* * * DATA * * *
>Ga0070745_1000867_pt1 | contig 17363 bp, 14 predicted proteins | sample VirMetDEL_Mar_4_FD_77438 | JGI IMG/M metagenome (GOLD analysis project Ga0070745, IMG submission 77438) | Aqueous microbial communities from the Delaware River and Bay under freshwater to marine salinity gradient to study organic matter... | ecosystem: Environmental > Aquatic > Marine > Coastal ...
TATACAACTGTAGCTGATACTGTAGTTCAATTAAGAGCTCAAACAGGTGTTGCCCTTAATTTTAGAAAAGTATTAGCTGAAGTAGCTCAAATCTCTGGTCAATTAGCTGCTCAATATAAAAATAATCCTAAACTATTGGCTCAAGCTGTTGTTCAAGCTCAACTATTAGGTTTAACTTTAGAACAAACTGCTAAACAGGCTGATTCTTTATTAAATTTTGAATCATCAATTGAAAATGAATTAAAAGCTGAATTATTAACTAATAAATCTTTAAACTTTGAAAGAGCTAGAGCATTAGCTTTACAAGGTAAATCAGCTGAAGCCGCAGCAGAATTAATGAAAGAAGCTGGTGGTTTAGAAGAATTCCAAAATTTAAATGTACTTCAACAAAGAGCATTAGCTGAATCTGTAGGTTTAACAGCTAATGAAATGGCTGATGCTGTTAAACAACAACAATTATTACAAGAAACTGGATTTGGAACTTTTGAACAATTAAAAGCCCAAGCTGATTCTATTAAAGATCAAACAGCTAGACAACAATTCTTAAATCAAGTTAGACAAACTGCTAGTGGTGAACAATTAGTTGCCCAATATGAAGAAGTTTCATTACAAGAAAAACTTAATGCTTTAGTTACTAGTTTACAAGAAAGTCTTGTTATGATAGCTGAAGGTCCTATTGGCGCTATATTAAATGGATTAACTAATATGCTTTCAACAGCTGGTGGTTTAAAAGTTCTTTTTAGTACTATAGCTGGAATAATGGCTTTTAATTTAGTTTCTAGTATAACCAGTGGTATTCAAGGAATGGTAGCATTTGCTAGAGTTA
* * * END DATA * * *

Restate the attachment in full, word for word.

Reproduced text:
>Ga0070745_1000867_pt1 | contig 17363 bp, 14 predicted proteins | sample VirMetDEL_Mar_4_FD_77438 | JGI IMG/M metagenome (GOLD analysis project Ga0070745, IMG submission 77438) | Aqueous microbial communities from the Delaware River and Bay under freshwater to marine salinity gradient to study organic matter... | ecosystem: Environmental > Aquatic > Marine > Coastal ...
TATACAACTGTAGCTGATACTGTAGTTCAATTAAGAGCTCAAACAGGTGTTGCCCTTAATTTTAGAAAAGTATTAGCTGAAGTAGCTCAAATCTCTGGTCAATTAGCTGCTCAATATAAAAATAATCCTAAACTATTGGCTCAAGCTGTTGTTCAAGCTCAACTATTAGGTTTAACTTTAGAACAAACTGCTAAACAGGCTGATTCTTTATTAAATTTTGAATCATCAATTGAAAATGAATTAAAAGCTGAATTATTAACTAATAAATCTTTAAACTTTGAAAGAGCTAGAGCATTAGCTTTACAAGGTAAATCAGCTGAAGCCGCAGCAGAATTAATGAAAGAAGCTGGTGGTTTAGAAGAATTCCAAAATTTAAATGTACTTCAACAAAGAGCATTAGCTGAATCTGTAGGTTTAACAGCTAATGAAATGGCTGATGCTGTTAAACAACAACAATTATTACAAGAAACTGGATTTGGAACTTTTGAACAATTAAAAGCCCAAGCTGATTCTATTAAAGATCAAACAGCTAGACAACAATTCTTAAATCAAGTTAGACAAACTGCTAGTGGTGAACAATTAGTTGCCCAATATGAAGAAGTTTCATTACAAGAAAAACTTAATGCTTTAGTTACTAGTTTACAAGAAAGTCTTGTTATGATAGCTGAAGGTCCTATTGGCGCTATATTAAATGGATTAACTAATATGCTTTCAACAGCTGGTGGTTTAAAAGTTCTTTTTAGTACTATAGCTGGAATAATGGCTTTTAATTTAGTTTCTAGTATAACCAGTGGTATTCAAGGAATGGTAGCATTTGCTAGAGTTA